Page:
There is beauty in the way you speak to me.
Your words are soft, but they are supple. They encourage me to scoot to the edge of my seat, elbows propped against this cold, wooden table. I want to catch each of your stream-of-conscious thoughts so that I can tuck them into my purse for later.
Later, after you drop me off at my house and walk me up to my front step.
Later, after you lean forward hesitantly and then move backwards, resting against one of the columns that support my front porch (you want to kiss me, I think, but you don’t know if you are allowed, yet, to breach the invisible line that separates where you stand from where I stand).
Later, after I try successfully to fall asleep for the fifth night in a row against the constant reverb of cars that scuttle past my bedroom window, I will remember how William Faulkner is your favorite writer and how you can only fall asleep to music and how much you loved the crust-less peanut butter and jelly sandwiches your mother packed into your lunches every morning of second and third grades.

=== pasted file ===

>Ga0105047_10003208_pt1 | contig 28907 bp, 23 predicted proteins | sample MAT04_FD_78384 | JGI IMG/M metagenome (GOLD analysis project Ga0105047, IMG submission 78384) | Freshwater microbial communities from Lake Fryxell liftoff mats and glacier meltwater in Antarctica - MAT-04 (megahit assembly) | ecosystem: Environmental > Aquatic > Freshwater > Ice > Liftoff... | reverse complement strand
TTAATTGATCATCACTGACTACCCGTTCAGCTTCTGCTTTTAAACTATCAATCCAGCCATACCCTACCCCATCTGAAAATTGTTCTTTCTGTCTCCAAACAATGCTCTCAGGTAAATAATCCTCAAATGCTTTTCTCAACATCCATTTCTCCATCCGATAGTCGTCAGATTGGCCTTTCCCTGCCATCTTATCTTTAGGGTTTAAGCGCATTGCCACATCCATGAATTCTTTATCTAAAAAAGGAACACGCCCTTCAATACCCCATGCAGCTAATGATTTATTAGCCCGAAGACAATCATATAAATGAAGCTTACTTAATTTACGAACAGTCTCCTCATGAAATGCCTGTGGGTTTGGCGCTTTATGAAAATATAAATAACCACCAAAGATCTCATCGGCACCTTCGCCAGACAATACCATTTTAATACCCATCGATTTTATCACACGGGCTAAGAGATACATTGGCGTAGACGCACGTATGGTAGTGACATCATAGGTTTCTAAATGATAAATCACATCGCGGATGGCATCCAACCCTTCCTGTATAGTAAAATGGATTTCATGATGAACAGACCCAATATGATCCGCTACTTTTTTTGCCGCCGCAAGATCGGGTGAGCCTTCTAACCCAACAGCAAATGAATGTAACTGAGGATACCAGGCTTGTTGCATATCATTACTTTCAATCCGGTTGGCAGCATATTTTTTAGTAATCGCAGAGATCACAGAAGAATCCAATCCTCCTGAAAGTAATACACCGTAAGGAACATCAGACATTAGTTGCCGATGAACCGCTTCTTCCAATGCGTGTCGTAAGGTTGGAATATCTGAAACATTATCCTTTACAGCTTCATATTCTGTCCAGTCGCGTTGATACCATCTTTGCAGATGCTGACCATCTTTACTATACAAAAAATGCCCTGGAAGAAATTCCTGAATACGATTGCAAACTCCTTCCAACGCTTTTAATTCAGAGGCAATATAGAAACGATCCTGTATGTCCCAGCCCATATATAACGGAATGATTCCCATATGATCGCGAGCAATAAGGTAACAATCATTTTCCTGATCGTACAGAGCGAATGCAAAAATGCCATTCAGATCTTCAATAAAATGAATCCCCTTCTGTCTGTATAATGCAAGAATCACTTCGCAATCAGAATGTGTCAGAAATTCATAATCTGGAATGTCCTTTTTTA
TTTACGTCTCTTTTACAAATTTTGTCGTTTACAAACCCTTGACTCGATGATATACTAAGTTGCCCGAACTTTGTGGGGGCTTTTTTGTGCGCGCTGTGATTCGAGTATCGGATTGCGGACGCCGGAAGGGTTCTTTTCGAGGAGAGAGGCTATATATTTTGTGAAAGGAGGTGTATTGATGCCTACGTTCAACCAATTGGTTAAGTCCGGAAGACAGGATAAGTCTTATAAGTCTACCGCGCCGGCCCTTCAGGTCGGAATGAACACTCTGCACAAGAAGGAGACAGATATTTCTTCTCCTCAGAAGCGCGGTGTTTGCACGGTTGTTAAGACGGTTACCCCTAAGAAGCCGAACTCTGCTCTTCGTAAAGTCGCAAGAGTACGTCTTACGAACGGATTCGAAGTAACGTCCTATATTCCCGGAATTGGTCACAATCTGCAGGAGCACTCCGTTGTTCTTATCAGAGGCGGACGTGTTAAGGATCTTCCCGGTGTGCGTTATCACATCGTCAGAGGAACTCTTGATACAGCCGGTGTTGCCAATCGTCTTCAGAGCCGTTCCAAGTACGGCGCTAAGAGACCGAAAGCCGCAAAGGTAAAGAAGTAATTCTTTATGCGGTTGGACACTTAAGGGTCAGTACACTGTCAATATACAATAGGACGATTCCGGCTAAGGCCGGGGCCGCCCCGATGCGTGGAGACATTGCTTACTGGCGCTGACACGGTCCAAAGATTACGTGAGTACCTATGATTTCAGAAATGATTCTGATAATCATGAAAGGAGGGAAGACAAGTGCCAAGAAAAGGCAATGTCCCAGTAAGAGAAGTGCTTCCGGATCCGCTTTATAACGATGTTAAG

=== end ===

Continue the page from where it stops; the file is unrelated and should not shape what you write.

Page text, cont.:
But, now, in this coffee shop on the corner of Church Street and an avenue whose name I can’t remember despite spending countless Sundays studying here, you talk with your hands.
You grasp at imaginary adjectives, adverbs, and nouns that hang thick and ripe in the air. You make grand, sweeping gestures to add crescendos and decrescendos to the stories you tell me. You speak in run-on sentences, in a constant stream of parentheticals and em dashes — each thought multiplies into ten more.
And I could listen to you ramble for stretches of time that end too quickly and become entranced by the way you string syllables into sentences.
You pause every few minutes to bring your hands together and take long draughts from a steaming mug of tea. You don’t drink coffee at night because you know you couldn’t fall asleep afterwards, but I hate the subtle, almost flavorless taste of tea and love the acid bitterness of dark roasts.
The barista begins to stack chairs onto tables around each us, and he clears his throat to signify that it is time to go, but neither of us make a motion to rise from this table.
Instead, I think about how easily you say my name. Not Stephanie, but Steph. I don’t like it when people I don’t know very well shorten my name, but in the span of two hours, we feel like close friends who have known each other for a while.